Suggested Reading: Sex Education For Kids Labelled Immoral, But Sexual Harassment Is Not?

The term “orgasm gap”  was coined by Dr Laurie Mintz - author of Becoming Cliterate, to highlight the statistically lower frequency of orgasms experienced by women compared to men.  Dr Mintz rightly puts this down to “cultural ignorance of the clitoris”. However there is of course much more to sex than orgasms, and Dr Emily Nagoski prefers to approach sex education with “pleasure the measure” of sexual well-being. She notes that “ not about what you do in bed or how many orgasms you have, how long it lasts, or who you do it with, or how frequently you do it,” but that simply experiencing sexual pleasure should be the main priority.


Chanel Contos, founder of the Teach Us Consent campaign, has highlighted the dangers of delivering sex education which does not tackle the myths around:

  • sex being shameful for girls and women, and
  • the role of heterosexual boys and men being to convince or hoodwink girls and women.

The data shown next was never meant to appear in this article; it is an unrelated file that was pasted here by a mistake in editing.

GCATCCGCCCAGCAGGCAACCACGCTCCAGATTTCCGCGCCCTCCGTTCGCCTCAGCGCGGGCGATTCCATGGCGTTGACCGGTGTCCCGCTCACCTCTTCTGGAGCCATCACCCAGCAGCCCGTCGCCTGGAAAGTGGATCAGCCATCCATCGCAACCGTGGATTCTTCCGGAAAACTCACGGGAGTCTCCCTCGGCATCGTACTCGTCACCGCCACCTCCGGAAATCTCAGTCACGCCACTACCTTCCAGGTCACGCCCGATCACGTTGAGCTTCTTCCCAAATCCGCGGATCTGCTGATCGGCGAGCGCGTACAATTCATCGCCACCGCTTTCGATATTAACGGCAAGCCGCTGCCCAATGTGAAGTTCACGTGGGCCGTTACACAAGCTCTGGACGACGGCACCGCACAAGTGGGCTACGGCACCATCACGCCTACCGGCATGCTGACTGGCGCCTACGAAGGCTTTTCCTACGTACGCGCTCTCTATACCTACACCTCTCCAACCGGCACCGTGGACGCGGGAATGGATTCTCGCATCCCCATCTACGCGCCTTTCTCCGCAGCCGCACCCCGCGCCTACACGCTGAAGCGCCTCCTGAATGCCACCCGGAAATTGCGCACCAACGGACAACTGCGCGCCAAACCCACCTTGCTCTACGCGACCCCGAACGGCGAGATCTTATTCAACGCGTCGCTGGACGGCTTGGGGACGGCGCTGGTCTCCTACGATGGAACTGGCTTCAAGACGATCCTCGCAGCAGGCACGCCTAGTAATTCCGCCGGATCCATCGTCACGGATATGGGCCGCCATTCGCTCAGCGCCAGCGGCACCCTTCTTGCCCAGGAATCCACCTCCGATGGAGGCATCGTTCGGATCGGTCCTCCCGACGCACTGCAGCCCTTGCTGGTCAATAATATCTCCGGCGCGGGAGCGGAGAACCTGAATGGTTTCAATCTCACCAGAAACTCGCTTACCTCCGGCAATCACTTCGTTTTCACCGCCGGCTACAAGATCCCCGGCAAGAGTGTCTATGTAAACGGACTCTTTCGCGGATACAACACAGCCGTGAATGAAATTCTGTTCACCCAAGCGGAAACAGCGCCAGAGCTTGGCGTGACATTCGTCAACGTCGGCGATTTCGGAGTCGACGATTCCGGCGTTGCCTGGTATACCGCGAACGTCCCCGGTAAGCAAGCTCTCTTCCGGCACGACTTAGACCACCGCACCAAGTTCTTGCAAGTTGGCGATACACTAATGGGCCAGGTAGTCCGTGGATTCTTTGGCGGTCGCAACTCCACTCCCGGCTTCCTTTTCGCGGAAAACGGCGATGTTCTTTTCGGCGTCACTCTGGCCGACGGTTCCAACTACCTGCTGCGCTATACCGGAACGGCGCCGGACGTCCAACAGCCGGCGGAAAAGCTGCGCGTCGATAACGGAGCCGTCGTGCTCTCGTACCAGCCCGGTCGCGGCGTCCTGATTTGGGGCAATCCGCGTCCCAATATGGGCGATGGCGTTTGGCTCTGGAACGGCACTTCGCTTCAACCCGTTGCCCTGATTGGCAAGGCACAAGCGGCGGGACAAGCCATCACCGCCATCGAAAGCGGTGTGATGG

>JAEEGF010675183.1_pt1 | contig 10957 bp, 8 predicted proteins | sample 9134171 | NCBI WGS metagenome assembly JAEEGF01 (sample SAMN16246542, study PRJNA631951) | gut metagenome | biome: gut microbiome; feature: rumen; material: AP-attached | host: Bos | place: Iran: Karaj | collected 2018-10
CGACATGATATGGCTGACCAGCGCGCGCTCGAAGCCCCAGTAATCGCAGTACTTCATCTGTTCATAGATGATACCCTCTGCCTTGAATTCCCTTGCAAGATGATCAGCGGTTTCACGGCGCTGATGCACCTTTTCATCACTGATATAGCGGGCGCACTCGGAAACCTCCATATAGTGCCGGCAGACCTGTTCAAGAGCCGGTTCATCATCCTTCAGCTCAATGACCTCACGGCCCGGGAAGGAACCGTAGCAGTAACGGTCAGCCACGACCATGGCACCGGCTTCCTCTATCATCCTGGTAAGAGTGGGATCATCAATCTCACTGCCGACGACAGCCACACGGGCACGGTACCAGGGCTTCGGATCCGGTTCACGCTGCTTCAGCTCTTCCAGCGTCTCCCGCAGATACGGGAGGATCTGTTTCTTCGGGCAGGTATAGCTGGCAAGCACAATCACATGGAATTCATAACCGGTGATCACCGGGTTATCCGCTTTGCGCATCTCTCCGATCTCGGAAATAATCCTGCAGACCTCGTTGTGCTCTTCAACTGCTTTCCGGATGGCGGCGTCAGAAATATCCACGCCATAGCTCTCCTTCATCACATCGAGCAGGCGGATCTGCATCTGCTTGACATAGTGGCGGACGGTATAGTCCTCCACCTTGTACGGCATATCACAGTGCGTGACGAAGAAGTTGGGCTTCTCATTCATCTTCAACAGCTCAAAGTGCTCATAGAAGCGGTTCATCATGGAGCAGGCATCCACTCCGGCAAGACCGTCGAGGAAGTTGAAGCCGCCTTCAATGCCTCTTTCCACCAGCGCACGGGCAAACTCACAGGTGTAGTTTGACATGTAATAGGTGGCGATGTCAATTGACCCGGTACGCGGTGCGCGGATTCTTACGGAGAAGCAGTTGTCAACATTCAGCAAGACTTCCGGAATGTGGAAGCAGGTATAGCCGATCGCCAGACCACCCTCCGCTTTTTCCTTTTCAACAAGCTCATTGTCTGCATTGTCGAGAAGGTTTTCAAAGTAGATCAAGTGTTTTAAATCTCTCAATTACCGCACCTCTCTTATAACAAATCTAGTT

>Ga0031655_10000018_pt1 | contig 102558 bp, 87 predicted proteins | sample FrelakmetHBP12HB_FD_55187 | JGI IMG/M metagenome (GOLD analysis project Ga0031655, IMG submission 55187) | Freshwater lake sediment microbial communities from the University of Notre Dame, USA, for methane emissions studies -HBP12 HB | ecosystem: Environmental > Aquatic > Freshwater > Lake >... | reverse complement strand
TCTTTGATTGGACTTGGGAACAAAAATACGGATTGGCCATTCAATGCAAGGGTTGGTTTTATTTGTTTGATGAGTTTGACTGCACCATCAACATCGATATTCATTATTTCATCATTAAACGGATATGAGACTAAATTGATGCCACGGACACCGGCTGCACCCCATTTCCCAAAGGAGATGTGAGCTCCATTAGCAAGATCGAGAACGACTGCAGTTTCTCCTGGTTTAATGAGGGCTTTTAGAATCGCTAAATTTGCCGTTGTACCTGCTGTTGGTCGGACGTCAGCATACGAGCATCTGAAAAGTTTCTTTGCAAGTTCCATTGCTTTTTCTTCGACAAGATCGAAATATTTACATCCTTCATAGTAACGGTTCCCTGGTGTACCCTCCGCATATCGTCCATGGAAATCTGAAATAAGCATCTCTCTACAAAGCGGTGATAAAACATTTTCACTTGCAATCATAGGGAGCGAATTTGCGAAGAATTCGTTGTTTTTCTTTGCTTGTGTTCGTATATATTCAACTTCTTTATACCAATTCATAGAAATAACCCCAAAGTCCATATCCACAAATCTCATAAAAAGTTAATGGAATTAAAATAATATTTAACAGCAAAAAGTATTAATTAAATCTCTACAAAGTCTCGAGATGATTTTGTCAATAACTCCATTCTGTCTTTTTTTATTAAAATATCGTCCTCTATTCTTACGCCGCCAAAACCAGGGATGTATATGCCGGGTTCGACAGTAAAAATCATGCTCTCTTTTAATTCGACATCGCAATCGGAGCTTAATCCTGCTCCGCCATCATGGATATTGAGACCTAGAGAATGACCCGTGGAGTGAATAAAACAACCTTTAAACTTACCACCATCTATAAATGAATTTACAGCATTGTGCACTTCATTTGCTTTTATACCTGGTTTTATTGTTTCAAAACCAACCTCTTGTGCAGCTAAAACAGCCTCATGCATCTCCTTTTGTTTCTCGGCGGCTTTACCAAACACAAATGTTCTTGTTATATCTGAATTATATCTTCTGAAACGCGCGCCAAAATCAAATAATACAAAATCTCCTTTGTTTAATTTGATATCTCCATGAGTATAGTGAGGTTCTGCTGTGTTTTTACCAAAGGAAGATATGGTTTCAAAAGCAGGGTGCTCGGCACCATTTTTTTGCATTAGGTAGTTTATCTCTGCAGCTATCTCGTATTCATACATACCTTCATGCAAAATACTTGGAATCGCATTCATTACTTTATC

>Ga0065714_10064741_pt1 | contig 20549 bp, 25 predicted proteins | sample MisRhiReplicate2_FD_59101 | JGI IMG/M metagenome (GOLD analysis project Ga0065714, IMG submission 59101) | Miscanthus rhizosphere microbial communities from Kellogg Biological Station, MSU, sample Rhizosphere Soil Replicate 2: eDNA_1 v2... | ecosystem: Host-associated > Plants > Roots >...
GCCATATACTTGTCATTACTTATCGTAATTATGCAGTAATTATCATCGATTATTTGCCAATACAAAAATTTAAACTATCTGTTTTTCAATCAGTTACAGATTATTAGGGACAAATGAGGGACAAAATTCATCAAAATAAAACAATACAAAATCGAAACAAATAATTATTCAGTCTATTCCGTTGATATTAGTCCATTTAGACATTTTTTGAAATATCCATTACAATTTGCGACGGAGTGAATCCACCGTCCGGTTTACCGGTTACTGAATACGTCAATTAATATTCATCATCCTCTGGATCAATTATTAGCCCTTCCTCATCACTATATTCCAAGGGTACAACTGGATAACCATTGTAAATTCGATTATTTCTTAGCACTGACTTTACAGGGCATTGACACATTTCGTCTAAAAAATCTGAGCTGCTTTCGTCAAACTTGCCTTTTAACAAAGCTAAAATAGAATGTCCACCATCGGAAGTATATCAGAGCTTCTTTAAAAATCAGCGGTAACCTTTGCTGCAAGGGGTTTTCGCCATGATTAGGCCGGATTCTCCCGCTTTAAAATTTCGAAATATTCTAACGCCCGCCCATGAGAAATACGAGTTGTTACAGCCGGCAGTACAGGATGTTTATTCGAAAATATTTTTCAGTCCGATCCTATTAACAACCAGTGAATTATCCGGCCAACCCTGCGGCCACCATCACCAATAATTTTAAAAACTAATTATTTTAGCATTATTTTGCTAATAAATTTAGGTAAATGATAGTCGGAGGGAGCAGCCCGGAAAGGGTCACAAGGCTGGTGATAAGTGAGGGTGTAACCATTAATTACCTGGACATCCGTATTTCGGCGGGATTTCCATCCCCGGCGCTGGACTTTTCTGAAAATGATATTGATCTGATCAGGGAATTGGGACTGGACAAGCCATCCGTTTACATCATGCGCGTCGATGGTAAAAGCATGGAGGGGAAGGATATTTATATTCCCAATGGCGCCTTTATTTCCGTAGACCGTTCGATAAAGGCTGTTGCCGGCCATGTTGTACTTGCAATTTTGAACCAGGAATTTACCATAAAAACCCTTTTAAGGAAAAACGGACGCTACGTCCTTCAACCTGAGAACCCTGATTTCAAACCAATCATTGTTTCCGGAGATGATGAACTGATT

we are to fix the problem, we have to understand the truth at the centre of purity culture: In any community where sexual purity is an ideal, there will be fewer social repercussions for teenage boys who rape than for teenage girls who have consensual sexual interactions with different people.”


Sex Education In Ireland Is Constructive And Practical Resource For Younger Generation

These gendered roles that play out in early sexual experiences are often directly related to how someone is socialised and educated (or uneducated) from youth. They can also apply to people who are gender nonconforming depending on how an individual was socialised as a child or teen. Research shows that youths who experience socioeconomic disadvantage are less likely to access sexual health resources (Nolan & Smyth, 2020).

Furthermore, research suggests that adolescents who have experienced sexual assault are disproportionately more likely to experience mental health issues, and the risk of assault is higher where the young person has faced socioeconomic disadvantage or special educational needs. (Khadr, Clarke, Wellings, Villalta, Goddard et al., 2018.)


In 2021, the Irish Government outlawed ‘intimate image abuse’, i.e. the sharing of an intimate image online or by any other means, without the consent of the person in the image (Harassment, Harmful Communications and Related Offences Act 2020, Ireland). This legislation is one of many crucial initiatives to combat sexual abuse and protect sexual health rights, particularly for young people in Ireland.